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Recommended Macro lens for Nikon D-90

Hi DT members!

I've recently been assigned a shooting project for product photography (watches and electrical sockets etc.) from a relative. I'm a total newbie and this will be a new experience for me.

I would like to buy a Macro lens but have no idea, what is convenient. I also have a budget to watch and the lens must cost below 500 US$

I would appreciate if some of you could help answer a few questions or me:

1) Which make / brand is best suitable with Nikon D90?

2) Which lens to buy?

3) Is there a lens that can be used both as a closeup lens and also as a portrait lens? I heard Nikkor has some lenses that has a switch to change between portrait and macro modes.

Thanks in advance!!

Best wishes from Dubai,

Zoom 50-300mm lenses, Adobe Photoshop, Adobe Illustrator, UV filters,...
Posted: 03/14/2010, 01:50:33 AM
Hi Ace,

I would recommend the AF-S 60 f2.8 or the AF-S VR 105 f2.8

Always depending which focal length you need. If you also want to take portraits the AF-S 60 is a excellent choice for a crop-camera. There is no mode which has to be changed. You can use the lenses for closeups and macros as well as for portraits.

I use both lenses on DX and FX cameras and would never change them.

But if you want to take closeups of insects - of course the 60mm (90mm on your D90) are quite short.

This image was shot with the AF-S Micro 60 f2.8 on a D3

   European Peacock (Nymphalis io) on Sunflower   

.. and this was done with the AF-S VR Micro 105 f2.8 on a D70

   Colored crayons with bubbles   

But you will not regret you choice wether it is a AF-S60 or 105.

Ciao, Holger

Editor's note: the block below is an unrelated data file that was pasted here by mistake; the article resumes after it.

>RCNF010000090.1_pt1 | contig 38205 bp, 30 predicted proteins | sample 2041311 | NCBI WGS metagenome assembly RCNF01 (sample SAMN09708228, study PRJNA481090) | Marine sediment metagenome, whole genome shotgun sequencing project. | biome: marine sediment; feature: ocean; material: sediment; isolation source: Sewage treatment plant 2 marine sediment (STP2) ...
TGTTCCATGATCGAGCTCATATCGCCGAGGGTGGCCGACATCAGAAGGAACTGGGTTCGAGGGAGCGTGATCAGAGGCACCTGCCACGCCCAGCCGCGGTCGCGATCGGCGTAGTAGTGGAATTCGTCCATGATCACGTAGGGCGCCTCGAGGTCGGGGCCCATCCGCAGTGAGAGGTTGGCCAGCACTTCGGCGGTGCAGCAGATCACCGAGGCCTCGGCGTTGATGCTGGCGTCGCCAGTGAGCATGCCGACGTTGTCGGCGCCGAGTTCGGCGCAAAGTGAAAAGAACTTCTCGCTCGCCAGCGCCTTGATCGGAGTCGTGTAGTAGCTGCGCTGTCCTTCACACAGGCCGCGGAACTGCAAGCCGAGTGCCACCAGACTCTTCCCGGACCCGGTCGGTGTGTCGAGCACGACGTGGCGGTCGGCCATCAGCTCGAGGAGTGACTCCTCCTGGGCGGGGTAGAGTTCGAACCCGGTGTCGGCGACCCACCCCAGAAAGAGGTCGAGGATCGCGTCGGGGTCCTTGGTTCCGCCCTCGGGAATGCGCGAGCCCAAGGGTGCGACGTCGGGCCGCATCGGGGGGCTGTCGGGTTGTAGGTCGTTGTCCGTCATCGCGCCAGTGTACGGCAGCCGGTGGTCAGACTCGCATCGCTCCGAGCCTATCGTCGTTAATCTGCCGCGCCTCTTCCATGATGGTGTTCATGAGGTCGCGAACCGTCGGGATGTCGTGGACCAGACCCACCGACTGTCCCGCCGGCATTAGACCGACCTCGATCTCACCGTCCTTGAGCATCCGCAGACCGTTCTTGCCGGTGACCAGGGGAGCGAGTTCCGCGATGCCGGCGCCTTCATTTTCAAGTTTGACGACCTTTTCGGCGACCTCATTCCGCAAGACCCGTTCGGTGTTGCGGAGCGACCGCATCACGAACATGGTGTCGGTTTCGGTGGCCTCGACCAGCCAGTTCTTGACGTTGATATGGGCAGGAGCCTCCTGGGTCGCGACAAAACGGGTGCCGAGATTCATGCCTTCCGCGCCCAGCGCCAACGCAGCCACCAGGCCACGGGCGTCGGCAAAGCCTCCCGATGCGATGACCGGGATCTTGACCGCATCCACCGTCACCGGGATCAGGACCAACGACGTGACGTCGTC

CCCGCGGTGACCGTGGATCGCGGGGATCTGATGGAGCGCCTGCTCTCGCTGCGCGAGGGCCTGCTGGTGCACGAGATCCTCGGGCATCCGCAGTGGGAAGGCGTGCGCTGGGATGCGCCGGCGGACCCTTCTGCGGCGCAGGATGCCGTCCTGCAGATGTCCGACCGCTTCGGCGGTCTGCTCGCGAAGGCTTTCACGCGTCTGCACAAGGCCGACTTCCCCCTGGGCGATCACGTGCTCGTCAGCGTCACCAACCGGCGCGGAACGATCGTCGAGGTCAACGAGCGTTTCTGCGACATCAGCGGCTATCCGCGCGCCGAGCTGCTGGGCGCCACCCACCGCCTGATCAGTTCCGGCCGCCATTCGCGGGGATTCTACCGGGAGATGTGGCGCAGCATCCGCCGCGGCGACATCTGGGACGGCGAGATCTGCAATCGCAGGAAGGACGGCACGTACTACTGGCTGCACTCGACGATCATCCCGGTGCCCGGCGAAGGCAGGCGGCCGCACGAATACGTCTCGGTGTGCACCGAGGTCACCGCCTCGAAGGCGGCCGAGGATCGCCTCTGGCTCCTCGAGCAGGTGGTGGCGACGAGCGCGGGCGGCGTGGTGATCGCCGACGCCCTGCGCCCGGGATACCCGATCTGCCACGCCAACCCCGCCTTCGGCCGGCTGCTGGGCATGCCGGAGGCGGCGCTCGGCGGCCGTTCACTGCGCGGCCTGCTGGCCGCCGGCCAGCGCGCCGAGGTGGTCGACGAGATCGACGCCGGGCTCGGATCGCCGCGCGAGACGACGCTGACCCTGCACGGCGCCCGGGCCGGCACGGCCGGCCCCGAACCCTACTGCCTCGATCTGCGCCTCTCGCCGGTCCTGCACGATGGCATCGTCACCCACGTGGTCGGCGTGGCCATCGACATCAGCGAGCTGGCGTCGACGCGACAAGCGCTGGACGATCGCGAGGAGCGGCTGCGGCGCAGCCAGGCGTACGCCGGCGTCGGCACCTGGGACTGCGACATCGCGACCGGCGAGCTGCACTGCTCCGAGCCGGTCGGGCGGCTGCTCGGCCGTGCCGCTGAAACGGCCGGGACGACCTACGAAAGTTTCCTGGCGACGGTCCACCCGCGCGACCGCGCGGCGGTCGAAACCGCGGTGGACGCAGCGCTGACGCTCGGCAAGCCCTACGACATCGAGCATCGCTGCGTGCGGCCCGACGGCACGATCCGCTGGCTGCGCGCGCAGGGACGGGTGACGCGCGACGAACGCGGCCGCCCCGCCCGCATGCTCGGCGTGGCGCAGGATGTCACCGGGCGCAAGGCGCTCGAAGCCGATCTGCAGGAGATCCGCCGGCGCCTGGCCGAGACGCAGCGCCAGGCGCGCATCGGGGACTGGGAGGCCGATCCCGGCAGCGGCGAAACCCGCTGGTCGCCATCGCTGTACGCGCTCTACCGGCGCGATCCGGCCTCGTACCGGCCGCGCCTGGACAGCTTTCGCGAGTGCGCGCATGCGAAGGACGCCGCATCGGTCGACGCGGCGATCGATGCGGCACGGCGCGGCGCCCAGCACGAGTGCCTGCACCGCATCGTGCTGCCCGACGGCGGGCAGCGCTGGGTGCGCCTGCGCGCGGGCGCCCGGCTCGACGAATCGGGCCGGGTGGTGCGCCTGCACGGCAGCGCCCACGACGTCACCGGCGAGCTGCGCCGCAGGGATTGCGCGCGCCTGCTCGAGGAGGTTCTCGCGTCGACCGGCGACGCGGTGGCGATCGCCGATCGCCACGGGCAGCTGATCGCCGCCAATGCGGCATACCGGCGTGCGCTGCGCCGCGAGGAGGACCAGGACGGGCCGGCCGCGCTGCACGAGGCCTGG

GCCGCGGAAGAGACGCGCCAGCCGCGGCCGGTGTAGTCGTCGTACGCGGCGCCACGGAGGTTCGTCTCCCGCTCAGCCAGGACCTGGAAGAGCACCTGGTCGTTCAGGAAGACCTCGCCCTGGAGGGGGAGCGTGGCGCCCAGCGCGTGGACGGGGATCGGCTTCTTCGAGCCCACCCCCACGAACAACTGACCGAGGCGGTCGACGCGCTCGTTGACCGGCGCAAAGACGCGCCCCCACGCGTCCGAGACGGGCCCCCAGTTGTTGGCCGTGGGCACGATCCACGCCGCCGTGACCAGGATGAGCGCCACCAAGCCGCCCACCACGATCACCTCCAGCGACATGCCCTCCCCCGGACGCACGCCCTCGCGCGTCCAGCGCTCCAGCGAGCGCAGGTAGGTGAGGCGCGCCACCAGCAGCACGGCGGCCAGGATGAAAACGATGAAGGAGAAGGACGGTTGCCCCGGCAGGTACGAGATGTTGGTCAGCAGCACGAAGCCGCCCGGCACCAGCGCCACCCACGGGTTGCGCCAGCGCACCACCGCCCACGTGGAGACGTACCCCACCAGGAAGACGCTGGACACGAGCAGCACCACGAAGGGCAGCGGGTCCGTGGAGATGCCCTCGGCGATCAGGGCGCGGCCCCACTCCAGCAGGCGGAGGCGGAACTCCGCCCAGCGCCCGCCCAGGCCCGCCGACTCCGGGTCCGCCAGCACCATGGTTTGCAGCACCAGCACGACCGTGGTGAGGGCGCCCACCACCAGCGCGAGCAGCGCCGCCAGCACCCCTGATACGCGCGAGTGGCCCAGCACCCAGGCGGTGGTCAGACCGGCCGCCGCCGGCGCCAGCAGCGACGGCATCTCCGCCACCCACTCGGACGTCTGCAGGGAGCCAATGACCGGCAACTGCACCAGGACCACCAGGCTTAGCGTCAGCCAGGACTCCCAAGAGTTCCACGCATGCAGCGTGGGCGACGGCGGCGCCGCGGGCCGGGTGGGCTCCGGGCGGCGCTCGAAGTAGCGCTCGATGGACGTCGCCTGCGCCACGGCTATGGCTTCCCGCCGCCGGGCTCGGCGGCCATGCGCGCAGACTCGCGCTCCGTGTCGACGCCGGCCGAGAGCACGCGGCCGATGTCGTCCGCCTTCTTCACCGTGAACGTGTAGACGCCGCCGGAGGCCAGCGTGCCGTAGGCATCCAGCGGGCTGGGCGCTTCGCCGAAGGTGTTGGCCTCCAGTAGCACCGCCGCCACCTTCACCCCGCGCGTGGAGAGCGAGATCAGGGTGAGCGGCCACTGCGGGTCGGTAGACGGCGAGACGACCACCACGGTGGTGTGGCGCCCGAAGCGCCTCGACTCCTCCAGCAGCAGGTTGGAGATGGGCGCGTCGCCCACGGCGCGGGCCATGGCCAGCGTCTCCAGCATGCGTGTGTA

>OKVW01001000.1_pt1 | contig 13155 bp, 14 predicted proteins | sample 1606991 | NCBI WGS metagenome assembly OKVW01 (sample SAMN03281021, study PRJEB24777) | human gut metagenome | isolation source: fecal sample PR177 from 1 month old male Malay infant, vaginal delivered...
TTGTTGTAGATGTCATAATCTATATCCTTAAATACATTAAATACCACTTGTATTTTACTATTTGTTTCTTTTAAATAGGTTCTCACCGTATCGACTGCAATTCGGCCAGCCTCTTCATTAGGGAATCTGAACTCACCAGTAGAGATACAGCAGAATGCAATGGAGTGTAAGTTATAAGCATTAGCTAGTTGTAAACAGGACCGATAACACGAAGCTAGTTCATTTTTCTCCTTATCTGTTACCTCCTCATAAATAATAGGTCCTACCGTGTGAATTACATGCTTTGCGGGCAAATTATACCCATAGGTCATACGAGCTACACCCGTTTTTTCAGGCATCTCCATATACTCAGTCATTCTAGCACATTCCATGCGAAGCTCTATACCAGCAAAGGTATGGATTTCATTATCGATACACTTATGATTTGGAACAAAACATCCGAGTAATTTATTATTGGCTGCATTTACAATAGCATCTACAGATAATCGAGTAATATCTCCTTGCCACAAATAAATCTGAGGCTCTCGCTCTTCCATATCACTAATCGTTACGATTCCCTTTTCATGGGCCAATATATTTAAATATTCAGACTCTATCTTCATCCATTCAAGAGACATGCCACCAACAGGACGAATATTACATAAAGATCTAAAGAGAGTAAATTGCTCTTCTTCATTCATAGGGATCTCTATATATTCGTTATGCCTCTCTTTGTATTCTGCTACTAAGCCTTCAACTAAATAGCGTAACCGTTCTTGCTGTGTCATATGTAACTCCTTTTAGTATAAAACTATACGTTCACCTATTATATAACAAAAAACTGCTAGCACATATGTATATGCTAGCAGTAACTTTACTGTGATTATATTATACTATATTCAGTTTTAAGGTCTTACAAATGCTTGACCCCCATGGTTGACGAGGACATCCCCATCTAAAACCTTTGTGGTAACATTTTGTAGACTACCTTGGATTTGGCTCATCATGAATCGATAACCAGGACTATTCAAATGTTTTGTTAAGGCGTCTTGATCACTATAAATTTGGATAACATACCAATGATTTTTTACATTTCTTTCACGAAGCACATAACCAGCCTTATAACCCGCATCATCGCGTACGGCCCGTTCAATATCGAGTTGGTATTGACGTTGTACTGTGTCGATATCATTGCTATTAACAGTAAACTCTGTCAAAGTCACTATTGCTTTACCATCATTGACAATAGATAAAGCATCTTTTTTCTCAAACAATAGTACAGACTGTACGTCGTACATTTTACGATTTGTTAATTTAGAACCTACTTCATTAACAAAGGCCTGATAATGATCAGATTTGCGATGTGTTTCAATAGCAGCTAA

tripods, camera support from ReallyRightStuff and Jobu design. ...
Edited: 03/14/2010, 07:52:19 AM
Thanks Holger!

That information was very useful!

Now I can't decide between the 60mm or the 105mm, but I guess the price difference will be a decisive factor.

Zoom 50-300mm lenses, Adobe Photoshop, Adobe Illustrator, UV filters,...
Posted: 03/15/2010, 03:54:01 AM
I should suggest the 105mm (if budget is not an issue of course). There are a couple of good reasons for this.

Consider that the longer focal length allows you to keep a larger distance between you and your subject; non only useful for live subjects but also for shiny inanimate subjects too. The longer distance from your subjects could give you more control over unwanted reflections.

Another reason is that the 105mm is a good portrait lens too.

Bigger price, more ductile, more "options".
Posted: 04/12/2010, 09:33:49 AM
The nikon 105 is great

if you don't have the money take a look at the 90mm tamron lens!

Nikon Digital Equipment
Posted: 04/21/2010, 08:41:39 AM
I confirm, the 105 Micro Nikkor is the top!
900 --- Photoshop---Illustrator --- - ...
Posted: 06/25/2010, 12:05:34 PM
I've heard the 60mm is nice, but the downside is that sometimes to get a true macro you're so close to your subject that you're blocking the light. Personally I'm planning the 105 for my next lens.
D700, 14-24mm, 24-70mm 2.8, 70-200mm VRII, 50mm 1.4, 105mm Macro
Posted: 06/26/2010, 10:52:08 AM
The 60 mm micro lens is excellent, the problem is to be attached to the objects you photograph! Everything becomes difficult and impractical! Get the 105 (budget permitting), just spending once and you will not regret!
900 --- Photoshop---Illustrator --- - ...
Posted: 07/04/2010, 02:50:54 AM
im surprised noone here suggested any third party lenses! the tokina 100mm is allegedly better than the nikon 105 and half the price but because of this its never available, but, the tamron 90 is about equal in sharpness to the 105 in the tests I have read, and it is also less than 500 bucks. it will give you the focal length you need without breaking the bank. It doesnt have vibration reduction, but neither does the 60mm. I just got one and it has taken my photography to a new level.

   Fly on Plant   
Posted: 1 minute ago
I use a Tamron 90mm/f 2,8 1:1 lens...is not the "newest", but I always get good pictures with it.

The only worth thing is, that it has an outside focus:-(...but I think the newest don`t have that anymore...

this image is taken with it...   Waterdrop 4   
Tamron lenses, Studio equipment...
Posted: 08/11/2010, 05:10:00 AM
I would also suggest Nikkor Micro 105mm.

I am using it to shoot portrait and macro.

The downside of it is when you shoot portrait indoor (sometimes you wish you have 50mm instead)

Nikon Digital
Posted: 08/20/2010, 10:05:19 AM
I use the Sigma 150mm f2.8 Macro, excellent lens for both macro and regular work; a bit long for portrait work indoors.
Posted: 1 minute ago